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Holman v. Ford Motor Company

District Court of Appeal of Florida, First District
Sep 3, 1970
239 So. 2d 40 (Fla. Dist. Ct. App. 1970)


No. L-149.

September 3, 1970.

Appeal from the Circuit Court, Duval County, Lamar Winegeart, Jr., J.

David R. Lewis, of Blalock, Holbrook, Lewis, Paul Bennett, Jacksonville, for appellant.

Borden R. Hallowes, of Howell, Kirby, Montgomery D'Aiuto, Jacksonville, for appellee.

Appellant sued for damages sustained when he rammed his 1966 Thunderbird automobile into a parked vehicle to avoid hitting pedestrian traffic after his brakes failed in downtown Jacksonville, Florida.

The action was brought against appellee and Duval Motor Company, a corporation and authorized Ford dealer. Duval continued as a defendant along with Ford until the evidence was all in and just before the case was tendered to the jury, at which time appellant took a voluntary nonsuit against Duval. The jury found appellees not guilty and this appeal followed.

Appellant's complaint against each defendant was in two counts. It charged each with liability based on negligence and breach of implied warranty. Although Duval was nonsuited, both counts remained against Ford when the case went to the jury.

Mr. Holman was president of the corporation which owned the Thunderbird in question and customarily was the sole driver of it. After the car was about a year old, he noticed that the brakes were not working well and took it to Duval, where it was purchased and had been serviced continually, to have the brakes repaired. A new power brakes booster system or unit was deemed necessary and was ordered from Ford in Detroit and ultimately installed by Duval. The booster unit is a sealed, self-contained device which is installed on the master brake cylinder on the forward side of the firewall and is linked to the brake foot pedal on one side and linked by a pistonlike rod to the master brake cylinder on the other. The booster unit provides a power assist in the operation of the car's hydraulic brake system through a vacuum system created by various moving diaphragms, valves and other parts within the booster unit itself, the initial vacuum being supplied by a hookup between the booster and engine. There was evidence introduced by Duval that the booster unit was a complete unit in itself and that its mechanics and other personnel were not allowed by Ford to tamper with or in any way repair the inner parts of such booster unit. If a booster became inoperative, it was to be replaced with a new unit. This, in fact, was the manner by which appellant's car brakes were attempted to be repaired in the instant case.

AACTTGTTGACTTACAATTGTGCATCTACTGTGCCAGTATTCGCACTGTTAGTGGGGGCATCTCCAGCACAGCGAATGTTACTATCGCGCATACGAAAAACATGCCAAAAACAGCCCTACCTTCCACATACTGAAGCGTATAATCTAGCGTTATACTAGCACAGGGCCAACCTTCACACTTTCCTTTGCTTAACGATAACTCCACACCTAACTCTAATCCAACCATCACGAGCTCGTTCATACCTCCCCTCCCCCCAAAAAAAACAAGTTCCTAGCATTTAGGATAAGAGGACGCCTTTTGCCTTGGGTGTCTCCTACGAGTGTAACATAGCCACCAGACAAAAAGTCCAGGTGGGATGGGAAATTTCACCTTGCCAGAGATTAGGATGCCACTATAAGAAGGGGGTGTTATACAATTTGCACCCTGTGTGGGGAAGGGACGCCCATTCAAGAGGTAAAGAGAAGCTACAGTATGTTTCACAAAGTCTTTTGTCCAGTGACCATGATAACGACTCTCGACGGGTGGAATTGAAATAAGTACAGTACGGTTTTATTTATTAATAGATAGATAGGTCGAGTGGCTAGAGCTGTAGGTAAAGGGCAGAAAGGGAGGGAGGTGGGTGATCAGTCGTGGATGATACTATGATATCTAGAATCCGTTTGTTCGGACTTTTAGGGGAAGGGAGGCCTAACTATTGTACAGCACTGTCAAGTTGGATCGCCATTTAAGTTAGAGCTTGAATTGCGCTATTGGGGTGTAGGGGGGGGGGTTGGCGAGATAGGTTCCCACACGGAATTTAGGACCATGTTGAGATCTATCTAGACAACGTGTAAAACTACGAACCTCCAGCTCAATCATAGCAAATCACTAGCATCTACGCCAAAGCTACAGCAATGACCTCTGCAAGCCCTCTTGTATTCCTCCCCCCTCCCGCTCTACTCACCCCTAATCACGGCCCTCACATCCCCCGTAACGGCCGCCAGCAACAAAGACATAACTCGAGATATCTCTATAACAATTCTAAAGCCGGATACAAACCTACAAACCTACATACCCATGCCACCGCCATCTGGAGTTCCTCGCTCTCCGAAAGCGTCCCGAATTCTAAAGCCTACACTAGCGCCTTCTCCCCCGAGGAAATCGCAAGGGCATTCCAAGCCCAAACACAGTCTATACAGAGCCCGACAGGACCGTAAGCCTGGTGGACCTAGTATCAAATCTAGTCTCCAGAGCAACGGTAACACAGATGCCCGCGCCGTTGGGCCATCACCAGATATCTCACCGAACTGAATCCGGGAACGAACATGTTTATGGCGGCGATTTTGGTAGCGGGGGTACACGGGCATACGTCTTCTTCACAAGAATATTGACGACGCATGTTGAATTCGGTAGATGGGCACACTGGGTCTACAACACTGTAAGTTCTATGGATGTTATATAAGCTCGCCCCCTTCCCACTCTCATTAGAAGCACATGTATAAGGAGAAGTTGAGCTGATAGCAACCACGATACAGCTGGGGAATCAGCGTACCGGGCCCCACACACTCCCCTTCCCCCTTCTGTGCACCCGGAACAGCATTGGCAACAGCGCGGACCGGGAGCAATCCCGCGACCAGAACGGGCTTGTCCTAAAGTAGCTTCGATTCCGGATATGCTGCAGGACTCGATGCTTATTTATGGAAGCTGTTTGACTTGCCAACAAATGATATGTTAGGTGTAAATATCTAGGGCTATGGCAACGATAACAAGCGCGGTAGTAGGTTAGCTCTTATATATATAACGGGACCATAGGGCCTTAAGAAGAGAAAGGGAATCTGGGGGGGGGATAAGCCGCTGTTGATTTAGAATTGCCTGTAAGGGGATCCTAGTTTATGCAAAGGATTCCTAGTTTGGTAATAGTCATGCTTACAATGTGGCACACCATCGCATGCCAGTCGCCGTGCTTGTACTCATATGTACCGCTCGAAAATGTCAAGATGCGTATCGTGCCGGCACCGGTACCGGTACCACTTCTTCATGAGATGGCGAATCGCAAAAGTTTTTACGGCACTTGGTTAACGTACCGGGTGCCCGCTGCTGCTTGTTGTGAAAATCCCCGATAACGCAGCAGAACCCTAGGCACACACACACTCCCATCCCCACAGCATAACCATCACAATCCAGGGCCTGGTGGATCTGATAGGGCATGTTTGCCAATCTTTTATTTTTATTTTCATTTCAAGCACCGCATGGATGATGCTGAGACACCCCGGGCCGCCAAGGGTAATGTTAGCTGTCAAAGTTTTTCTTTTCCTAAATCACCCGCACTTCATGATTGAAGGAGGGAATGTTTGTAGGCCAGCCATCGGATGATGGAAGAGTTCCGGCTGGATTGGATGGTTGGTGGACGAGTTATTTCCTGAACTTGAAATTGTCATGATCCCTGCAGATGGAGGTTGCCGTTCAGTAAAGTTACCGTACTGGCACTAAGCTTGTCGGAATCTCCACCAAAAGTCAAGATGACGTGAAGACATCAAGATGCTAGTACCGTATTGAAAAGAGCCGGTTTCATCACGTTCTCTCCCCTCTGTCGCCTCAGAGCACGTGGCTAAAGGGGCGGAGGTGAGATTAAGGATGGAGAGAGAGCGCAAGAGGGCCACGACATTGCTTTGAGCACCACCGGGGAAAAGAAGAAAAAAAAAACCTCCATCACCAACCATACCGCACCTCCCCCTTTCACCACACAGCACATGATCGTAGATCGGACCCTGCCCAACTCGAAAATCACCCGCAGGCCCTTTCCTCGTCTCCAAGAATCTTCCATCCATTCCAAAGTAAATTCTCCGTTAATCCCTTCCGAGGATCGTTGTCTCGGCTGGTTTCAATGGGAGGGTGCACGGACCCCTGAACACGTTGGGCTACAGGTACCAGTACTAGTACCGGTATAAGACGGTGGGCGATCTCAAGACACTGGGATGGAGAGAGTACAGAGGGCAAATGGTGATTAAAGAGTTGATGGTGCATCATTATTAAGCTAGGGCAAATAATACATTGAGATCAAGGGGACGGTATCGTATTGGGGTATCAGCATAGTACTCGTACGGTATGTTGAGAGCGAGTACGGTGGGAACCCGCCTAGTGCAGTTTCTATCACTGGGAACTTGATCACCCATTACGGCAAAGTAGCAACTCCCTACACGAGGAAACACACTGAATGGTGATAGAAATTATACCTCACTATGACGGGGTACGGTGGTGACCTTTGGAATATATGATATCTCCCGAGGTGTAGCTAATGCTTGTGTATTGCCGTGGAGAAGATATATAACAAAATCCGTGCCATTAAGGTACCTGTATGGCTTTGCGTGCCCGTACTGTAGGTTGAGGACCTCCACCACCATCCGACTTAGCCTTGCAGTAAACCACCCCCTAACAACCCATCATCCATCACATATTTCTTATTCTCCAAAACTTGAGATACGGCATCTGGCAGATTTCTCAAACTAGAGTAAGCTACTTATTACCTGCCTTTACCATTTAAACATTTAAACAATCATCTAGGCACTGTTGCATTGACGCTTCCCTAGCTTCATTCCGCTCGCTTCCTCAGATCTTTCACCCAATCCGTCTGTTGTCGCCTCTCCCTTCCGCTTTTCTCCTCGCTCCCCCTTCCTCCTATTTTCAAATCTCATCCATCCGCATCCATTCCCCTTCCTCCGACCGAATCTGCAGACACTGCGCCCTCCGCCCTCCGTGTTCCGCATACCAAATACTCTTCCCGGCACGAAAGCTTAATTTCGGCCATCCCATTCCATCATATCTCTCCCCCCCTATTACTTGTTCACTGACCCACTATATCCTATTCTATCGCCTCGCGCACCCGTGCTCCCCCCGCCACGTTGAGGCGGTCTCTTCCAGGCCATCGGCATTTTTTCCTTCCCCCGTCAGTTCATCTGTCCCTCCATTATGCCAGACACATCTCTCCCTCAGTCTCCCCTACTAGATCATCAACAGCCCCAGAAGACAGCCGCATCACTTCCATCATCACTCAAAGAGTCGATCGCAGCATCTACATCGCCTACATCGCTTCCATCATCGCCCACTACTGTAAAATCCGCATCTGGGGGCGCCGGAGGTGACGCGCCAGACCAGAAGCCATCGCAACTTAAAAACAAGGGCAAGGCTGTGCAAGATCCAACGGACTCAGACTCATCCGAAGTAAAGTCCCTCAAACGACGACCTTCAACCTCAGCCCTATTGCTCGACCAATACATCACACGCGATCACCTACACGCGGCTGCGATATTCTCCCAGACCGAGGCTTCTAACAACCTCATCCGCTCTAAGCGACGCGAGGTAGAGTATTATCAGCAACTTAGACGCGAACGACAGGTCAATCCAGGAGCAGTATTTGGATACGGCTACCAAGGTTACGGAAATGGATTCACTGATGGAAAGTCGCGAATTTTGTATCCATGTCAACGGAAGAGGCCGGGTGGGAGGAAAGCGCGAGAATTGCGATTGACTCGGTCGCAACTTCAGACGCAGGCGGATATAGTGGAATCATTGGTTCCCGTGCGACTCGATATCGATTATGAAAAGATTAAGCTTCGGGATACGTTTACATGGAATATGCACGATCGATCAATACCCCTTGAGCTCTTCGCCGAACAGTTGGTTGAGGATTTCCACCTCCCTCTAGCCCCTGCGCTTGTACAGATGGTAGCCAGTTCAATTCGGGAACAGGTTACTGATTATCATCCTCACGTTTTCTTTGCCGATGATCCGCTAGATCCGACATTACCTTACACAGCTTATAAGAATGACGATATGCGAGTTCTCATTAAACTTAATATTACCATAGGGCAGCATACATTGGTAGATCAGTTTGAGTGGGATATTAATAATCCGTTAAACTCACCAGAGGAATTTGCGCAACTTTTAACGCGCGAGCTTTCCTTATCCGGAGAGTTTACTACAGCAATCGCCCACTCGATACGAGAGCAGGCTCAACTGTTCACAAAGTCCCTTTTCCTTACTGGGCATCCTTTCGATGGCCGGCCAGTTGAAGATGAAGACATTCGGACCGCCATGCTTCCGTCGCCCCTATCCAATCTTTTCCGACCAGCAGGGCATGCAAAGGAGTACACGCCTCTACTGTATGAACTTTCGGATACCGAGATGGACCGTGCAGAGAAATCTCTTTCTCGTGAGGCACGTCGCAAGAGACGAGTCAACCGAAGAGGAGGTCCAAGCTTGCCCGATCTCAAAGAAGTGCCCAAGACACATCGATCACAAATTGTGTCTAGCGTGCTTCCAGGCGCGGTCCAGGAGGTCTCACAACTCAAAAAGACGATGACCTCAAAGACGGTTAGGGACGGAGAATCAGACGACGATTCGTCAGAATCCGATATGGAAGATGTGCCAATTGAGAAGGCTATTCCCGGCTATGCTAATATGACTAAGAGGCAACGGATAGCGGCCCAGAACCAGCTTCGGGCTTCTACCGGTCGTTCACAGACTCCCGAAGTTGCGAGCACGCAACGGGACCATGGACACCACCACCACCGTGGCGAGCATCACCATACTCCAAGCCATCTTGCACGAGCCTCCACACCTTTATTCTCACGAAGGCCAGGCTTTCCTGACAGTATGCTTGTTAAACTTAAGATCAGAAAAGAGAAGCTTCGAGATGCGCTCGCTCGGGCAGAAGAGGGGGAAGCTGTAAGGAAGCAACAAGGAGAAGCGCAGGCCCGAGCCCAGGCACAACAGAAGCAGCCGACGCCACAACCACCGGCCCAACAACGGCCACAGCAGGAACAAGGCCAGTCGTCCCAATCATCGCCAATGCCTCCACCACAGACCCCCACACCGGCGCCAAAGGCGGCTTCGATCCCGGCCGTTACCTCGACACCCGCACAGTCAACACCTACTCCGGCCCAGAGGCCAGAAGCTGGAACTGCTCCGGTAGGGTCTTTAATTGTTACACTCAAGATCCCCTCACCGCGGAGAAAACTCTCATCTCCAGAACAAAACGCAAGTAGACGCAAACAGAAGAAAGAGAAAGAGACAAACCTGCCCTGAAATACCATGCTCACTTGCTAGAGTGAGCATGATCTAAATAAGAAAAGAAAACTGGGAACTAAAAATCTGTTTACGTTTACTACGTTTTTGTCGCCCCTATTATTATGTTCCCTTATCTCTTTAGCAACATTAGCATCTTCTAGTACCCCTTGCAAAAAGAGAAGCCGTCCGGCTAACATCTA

After the replacement booster unit was installed by Duval, the car was tested by two of its employees and it appearing to them that the brakes were suitably fixed, appellant was called to get the car. The brake failure occurred within a few blocks and minutes after appellant took possession of the car.

It developed during the trial that both defendants recognized that appellant had suffered an injury for which at least one of said defendants was legally liable on one or more of the theories sued upon. Of course, it was Ford's theory and contention that the brake failure resulted solely from faulty installation of the booster unit by Duval's mechanics, while Duval contended that it had properly installed the booster unit and the brake failure was a direct result of a defective part in the booster unit furnished by Ford for installation in appellant's car. After the close of all evidence, appellant moved for a directed verdict on both counts against both defendants on the question of liability only and, further, that only the question of damages be tendered for consideration by the jury. Duval resisted plaintiff's said motion, arguing it was not liable on the implied warranty count by reason of this court's ruling in Smith v. Platt Motors, Inc., 137 So.2d 239, and, further, that its liability on the negligence count was a jury question in view of its evidence that the booster was correctly installed as well as evidence that there was nothing wrong with the linkage between the brake pedal and the booster and master cylinder after the brake failure had occurred. Inasmuch as we earlier entered our order dismissing Duval as an appellee, it is unnecessary to rule on the correctness of any of Duval's contentions or of any rulings involving appellant's claim against Duval.